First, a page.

When we fetched the first one the Old Man was pretty nigh flabber­gasted to see all them folks, men an’ wimmen, runnin’ around just as naked as the day they was born. So, without waitin’ to give Henry a chance for to trade, he gets out them aprons an’ sunbonnets an’ passes of ’em around to them heathen savages. An’ what do ye think? Them critters was tickled to death. They grabbed the bonnets an’ tied ’em on for bustles an’ wrapped the aprons ’round their heads for turbans, an’ goes struttin’ up an’ down the decks as proud as peacocks! Wal, sir, skipper wasn’t no better off than before, so, hidin’ his eyes an’ blushin’ somethin’ awful, he shoos ’em off, an’ findin’ they don’t have no shell nor copra he takes on a lot o’ coconuts an’ sets sail for the next island.
HERE THE folks wears clothes in the shape o’ grass petticoats, an’ they also got plenty o’ copra an’ shell, so the Old Man opens up the hatches an’ rigs hoistin’ tackle an’ slings to the mainyard an’ gets ready for to trade. Seein’ as how the skipper’d given away all them aprons and bonnets at t’other island, we didn’t have nothin’ to trade, ’ceptin’ the bay rum what we got to St. Thomas and the coffee and hides an’ rubber what we took on over to South Ameriky.
’Course the islanders didn’t have no use for hides or coffee or rubber, but the cap’n an’ Henry figured as how the bay rum might have taken— seem’ as how ’twas mostly made o’ good Santa Cruz rum an’ smelled mighty nice. And I’ll be bilged if it didn’t take too consarned well at that. Gosh A’mighty! The old chief just took one sniff o’ that there stuff an’ poured a bit down his scuppers an’ he was ready for to trade every­thin’ he had. And right then and there that dumb-swizzled fool Henry made a big mistake. Thinkin’ to get the copra and shell aboard faster, he gives out a dozen cases o’ bay rum before more’n half a ton o’ shell an’ a couple o’ canoe loads o’ copra was alongside and then, o’ course them consarned savages just sot down an’ got themselves plumb fightin’ drunk.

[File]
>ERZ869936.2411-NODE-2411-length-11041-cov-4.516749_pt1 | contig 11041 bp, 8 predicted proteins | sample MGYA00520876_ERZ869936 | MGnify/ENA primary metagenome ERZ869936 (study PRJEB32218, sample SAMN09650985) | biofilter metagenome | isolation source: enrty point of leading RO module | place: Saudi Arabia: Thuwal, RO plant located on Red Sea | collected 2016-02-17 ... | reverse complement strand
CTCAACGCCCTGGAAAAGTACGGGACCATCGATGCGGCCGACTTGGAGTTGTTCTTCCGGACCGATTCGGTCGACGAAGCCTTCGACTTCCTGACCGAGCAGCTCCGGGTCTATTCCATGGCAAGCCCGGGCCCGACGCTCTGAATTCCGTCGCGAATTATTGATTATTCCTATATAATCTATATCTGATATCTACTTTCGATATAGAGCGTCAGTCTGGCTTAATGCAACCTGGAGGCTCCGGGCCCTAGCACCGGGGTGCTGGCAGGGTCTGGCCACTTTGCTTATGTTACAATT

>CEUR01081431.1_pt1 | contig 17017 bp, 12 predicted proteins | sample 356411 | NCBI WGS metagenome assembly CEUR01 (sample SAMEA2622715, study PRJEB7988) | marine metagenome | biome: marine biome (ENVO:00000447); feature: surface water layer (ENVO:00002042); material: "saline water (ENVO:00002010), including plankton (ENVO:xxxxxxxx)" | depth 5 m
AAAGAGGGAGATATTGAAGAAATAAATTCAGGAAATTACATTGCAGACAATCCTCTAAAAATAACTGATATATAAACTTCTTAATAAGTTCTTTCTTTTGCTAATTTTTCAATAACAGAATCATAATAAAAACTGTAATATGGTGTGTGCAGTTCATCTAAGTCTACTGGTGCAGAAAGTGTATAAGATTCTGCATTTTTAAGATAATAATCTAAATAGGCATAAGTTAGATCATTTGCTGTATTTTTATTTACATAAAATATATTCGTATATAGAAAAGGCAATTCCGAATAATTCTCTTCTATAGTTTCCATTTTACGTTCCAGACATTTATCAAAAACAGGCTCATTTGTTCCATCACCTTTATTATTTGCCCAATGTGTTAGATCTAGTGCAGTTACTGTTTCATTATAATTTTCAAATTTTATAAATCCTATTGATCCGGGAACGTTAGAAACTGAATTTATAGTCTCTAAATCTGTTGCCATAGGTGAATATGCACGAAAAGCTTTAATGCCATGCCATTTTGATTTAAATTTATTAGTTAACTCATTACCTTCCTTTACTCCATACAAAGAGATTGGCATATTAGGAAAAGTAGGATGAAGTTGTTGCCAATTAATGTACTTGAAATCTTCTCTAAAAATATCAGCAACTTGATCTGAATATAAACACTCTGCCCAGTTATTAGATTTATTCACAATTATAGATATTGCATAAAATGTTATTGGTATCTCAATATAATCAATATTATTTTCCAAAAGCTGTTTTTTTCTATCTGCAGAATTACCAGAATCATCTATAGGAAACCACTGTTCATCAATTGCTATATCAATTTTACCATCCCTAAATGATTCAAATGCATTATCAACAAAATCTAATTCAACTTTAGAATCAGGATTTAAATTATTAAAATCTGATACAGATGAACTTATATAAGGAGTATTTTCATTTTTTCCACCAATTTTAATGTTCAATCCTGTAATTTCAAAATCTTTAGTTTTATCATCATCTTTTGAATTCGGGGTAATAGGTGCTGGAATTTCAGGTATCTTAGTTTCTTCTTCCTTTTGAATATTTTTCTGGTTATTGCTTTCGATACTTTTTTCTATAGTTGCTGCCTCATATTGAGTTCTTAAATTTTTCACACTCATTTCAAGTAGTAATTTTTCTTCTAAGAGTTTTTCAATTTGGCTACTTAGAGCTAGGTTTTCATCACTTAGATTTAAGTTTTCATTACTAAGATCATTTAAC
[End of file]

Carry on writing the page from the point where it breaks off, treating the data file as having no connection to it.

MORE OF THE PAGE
We could hear of ’em a-yellin' and squealin’ over to the village and when no more stuff comes off the skipper sends a boat ashore for to see what was the trouble. But that boat never touched the beach, I tell ye. Soon’s ever they seen us comin’ they grabs up spears and clubs an’ such an’ comes tearin’ an’ yellin’ for us and we just turns tail an’ pulls like blue blazes for the ship. Lucky thing they was too drunk to handle canoes or I wouldn’t be here tellin’ ye about it.
And we was in a pretty fix. There we be, anchored inside the lagoon and not a breath o’ wind stirrin’ the palm trees and with a passel o’ can­nibals carousin’ ashore an’ us with no way o’ gettin’ clear. We knowed, soon’s ever them blacks had guzzled all the bay rum they had, that they’d be comin’ out to stick us up and gather in the rest o’ the stuff and skipper—him bein’ such a sanctimo­nious chap, and a man o’ peace—we didn’t have no guns aboard. Wal, there we be, settin’ an’ waitin’ for to have our throats slit—an’ like as not et arterwards—and not knowin’ what to do, when Rooney gives a yell an’ bangs his peg-leg on the deck.